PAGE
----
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Analyst: President Trump 'is going to go to Plan B' for a border wall

Adriana Belmonte
Associate Editor

Update 2/14/19: Senate Majority Leader Mitch McConnell announced that President Trump agreed to sign a deal that will avoid a second government shutdown — as well as declare a national emergency. The legislation will provide $1.375 billion out of Trump’s desired $5.7 billion for border wall funding.

Update 2/2/19: President Trump, citing "tremendous obstruction by Democrats," told reporters that there's a good chance that we'll have to declare a national emergency in an attempt to obtain funding for the U.S.-Mexico border wall he demands. Senate Majority Leader Mitch McConnell (R-Ky.) warned the president against declaring a national emergency to get a wall.

The longest-ever government shutdown finally came to an end — for at least three weeks — on Jan. 25 after President Trump agree to a deal that would fund government agencies through February 15 without getting any money for a border wall.

In the meantime, President Trump and members of Congress are expected to negotiate a deal regarding the nation’s budget and whether or not there will be any initial funding for Trump’s border wall.

Although Trump doubts that a deal will be reached by the Feb. 15 deadline, Horizon Investments Chief Global Strategist Greg Valliere said “the chances are quite slim” that we see another shutdown in three weeks.

“It was a debacle,” Valliere said on Yahoo Finance’s “The First Trade.” “I don’t think Republicans on Capitol Hill would back another shutdown. So [Trump’s] going to Plan B. I’m assuming it would be a national emergency and using executive authority. But plan A, the shutdown — I think that’s unlikely.”

US President Donald Trump leaves the Oval Office to make a statement announcing that a deal has been reached to reopen the government through Feb. 15 during an event in the Rose Garden of the White House January 25, 2019 in Washington, DC. (Photo by Olivier Douliery-Pool/Getty Images)

The shutdown led to significant ramifications for the country, including agency dysfunction, federal workers missing paychecks and turning to crowdfundingtravel delays, and other serious effects. On Monday, the nonpartisan Congressional Budget Office reported that the shutdown cost about $11 billion, at least $3 billion being a permanent loss.

“President Trump has to hold out the prospect of another shutdown because the right wing has proclaimed he’s a wimp, but another shutdown has virtually no support in Congress,” Valliere wrote in a note. “Trump is still prepared to declare a national emergency and use executive authority to fund a wall, setting a precedent that future presidents could abuse.”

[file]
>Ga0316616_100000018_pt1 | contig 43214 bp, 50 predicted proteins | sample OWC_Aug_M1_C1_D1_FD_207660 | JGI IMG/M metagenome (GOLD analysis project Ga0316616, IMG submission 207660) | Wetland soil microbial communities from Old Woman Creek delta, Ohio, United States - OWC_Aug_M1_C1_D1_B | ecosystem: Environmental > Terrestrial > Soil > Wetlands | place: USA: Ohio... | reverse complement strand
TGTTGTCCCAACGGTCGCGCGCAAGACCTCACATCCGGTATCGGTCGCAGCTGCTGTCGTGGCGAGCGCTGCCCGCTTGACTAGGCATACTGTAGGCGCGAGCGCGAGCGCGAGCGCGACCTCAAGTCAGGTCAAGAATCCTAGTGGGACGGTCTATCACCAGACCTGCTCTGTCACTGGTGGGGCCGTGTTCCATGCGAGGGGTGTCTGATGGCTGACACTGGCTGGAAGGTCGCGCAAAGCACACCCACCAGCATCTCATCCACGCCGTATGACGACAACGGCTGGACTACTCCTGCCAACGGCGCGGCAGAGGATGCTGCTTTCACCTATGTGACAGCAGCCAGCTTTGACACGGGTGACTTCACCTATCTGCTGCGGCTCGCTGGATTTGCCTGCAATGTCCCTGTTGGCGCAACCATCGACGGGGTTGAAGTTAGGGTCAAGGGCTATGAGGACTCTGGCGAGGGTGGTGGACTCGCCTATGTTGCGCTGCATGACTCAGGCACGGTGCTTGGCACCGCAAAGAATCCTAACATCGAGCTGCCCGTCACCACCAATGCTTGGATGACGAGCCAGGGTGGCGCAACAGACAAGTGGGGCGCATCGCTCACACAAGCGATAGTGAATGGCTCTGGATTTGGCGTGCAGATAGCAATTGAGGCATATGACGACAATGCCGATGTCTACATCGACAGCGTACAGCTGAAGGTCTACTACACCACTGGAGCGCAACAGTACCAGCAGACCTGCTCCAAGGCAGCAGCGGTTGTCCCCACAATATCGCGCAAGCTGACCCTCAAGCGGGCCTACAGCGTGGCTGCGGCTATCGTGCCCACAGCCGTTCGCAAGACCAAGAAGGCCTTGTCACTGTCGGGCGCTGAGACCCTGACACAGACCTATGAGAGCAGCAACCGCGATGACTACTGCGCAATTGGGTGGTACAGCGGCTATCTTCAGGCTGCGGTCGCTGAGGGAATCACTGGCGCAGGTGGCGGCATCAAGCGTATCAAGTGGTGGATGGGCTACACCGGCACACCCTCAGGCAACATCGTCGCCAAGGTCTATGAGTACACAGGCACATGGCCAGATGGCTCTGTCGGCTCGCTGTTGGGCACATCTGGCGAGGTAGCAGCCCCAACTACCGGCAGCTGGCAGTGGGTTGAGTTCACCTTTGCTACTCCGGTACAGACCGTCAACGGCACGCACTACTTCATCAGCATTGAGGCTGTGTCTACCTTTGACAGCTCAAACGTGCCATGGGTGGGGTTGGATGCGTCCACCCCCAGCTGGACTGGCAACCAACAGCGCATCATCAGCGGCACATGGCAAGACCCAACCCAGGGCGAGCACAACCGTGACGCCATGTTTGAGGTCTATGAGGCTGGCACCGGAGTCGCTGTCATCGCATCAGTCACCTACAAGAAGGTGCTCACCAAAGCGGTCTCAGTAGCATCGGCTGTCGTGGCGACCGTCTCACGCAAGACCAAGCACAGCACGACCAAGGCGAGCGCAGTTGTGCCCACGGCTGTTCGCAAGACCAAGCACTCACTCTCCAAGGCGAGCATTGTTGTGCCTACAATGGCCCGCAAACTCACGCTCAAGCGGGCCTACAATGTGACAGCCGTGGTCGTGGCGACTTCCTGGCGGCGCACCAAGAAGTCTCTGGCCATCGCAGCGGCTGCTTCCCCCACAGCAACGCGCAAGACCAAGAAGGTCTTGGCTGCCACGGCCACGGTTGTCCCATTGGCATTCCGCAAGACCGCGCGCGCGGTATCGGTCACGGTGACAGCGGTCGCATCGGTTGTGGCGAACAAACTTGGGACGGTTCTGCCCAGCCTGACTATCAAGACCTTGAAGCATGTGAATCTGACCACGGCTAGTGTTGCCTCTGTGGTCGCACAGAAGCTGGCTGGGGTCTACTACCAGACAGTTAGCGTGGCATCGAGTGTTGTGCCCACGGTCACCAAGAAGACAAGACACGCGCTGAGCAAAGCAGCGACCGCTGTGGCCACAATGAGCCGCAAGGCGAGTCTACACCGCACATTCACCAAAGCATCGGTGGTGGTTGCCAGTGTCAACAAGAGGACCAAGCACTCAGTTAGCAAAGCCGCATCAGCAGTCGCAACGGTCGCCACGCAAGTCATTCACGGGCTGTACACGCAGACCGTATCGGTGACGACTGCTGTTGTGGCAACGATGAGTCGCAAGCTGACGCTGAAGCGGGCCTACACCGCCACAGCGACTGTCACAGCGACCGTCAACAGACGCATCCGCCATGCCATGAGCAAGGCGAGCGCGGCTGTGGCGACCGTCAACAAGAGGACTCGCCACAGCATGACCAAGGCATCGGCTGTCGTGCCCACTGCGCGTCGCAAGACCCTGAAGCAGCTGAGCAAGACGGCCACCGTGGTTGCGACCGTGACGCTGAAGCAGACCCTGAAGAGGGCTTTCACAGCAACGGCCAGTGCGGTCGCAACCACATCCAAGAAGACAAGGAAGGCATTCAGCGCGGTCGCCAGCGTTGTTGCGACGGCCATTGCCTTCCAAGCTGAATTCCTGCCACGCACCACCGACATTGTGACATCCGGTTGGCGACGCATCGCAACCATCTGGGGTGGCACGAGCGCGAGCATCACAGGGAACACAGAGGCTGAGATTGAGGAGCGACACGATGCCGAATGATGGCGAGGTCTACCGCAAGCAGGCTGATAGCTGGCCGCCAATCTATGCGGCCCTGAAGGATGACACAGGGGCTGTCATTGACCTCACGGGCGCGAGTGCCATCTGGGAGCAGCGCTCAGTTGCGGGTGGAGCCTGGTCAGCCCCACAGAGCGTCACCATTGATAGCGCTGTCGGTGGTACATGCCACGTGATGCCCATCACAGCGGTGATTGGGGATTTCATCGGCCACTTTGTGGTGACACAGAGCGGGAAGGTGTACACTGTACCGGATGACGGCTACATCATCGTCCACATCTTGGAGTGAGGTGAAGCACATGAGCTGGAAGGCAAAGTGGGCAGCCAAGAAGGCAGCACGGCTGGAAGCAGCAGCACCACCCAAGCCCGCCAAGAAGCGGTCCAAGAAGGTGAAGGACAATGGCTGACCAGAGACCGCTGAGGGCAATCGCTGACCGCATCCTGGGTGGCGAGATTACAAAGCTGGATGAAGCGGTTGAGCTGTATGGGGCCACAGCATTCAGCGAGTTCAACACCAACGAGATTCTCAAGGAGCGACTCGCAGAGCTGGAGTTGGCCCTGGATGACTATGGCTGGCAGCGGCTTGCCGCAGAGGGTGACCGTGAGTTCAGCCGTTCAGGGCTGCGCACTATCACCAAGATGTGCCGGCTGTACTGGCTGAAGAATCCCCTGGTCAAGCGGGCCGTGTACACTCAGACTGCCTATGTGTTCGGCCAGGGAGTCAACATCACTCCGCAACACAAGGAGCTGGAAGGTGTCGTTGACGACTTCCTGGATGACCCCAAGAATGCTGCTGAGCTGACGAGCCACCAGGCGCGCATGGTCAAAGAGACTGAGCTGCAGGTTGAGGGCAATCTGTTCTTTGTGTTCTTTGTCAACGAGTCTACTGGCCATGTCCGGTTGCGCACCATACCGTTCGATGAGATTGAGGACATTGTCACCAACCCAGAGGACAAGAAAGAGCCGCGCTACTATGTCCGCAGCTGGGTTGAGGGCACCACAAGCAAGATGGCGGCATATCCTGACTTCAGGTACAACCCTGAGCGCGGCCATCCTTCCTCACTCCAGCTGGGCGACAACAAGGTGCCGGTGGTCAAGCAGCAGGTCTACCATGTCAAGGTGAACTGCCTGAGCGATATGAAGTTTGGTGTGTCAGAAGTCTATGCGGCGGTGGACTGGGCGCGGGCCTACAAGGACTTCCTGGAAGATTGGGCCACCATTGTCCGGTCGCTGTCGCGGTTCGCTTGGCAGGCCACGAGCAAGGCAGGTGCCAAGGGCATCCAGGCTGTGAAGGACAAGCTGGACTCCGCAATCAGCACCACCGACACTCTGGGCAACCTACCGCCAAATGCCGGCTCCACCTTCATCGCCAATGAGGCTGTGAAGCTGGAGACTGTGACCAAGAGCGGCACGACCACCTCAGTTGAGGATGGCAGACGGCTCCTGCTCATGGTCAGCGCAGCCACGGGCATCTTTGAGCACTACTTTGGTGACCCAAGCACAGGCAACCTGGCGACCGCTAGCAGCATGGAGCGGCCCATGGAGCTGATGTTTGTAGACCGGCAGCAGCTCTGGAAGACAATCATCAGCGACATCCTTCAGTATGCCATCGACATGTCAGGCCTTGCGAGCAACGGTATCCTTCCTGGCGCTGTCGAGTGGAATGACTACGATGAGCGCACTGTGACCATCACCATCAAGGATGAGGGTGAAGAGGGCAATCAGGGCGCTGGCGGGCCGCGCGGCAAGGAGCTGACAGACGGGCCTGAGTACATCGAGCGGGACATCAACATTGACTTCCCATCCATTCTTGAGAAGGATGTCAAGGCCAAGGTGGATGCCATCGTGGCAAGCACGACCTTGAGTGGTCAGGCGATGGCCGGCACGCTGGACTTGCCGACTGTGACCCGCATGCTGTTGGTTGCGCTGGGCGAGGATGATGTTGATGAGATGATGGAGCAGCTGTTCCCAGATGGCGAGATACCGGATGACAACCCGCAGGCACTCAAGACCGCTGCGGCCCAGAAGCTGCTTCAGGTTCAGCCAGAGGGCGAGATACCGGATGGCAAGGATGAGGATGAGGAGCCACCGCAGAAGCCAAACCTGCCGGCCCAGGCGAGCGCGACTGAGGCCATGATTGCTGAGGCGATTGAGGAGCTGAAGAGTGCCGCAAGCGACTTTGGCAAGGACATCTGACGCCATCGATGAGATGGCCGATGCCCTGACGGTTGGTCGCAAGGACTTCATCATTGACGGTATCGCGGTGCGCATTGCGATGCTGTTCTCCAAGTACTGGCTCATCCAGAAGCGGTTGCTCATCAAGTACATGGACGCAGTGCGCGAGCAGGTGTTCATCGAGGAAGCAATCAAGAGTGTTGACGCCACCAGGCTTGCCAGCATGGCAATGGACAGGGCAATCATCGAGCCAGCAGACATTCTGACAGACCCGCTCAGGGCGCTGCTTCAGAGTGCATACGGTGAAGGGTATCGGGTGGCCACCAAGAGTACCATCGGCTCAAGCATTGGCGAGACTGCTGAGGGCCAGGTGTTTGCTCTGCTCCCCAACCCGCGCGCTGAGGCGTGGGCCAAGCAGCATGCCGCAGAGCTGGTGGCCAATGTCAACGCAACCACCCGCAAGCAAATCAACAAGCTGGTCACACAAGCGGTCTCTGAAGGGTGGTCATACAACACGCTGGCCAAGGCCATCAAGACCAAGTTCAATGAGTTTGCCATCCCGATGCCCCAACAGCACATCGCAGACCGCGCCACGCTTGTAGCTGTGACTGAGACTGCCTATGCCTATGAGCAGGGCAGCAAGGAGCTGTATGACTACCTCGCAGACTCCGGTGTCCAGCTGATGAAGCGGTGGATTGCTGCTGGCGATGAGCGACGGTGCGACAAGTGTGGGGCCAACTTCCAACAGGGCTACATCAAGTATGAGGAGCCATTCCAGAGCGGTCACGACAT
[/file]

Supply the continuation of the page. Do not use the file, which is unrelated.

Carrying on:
Border wall Plan B almost already happened

Trump nearly declared a national emergency last week, but he and Congress reached a compromise to grant a temporary reprieve for three weeks.

Should he declare a national emergency, Trump would do so under the National Emergencies Act. Through that act, he would have to find funding for his wall through specific laws within the passage. According to Vox, “he could reallocate military spending on construction projects for the wall.” Another law “lets the secretary direct other military services for construction projects.” However, Trump would likely face several challenges in court to these actions.

U.S. President Donald Trump shows a photo of a "typical" border wall design during a "roundtable discussion on border security and safe communities" with state, local, and community leaders at the White House on January 11, 2019. (Photo: REUTERS/Leah Millis)

An analysis from S&P Global Ratings initially placed losses from the shutdown at approximately $6 billion, significantly more than the $5.7 billion that was requested to construct the border wall. However, a new report from the Congressional Budget Office stated the number to be about $11 billion, with $3 billion being permanently lost.

“We’ve got a really bitter stretch of cold weather coming,” Valliere said. “We’ve had the shutdown for over a month. So, the first quarter GDP number is going to be terrible, probably 1%.”

“But since the shutdown is over, there is hope that there’s a snapback by March [or] April,” he said. However, “I do think this has done some real damage to the economy.”

Adriana is an associate editor for Yahoo Finance. Follow her on Twitter @adrianambells.


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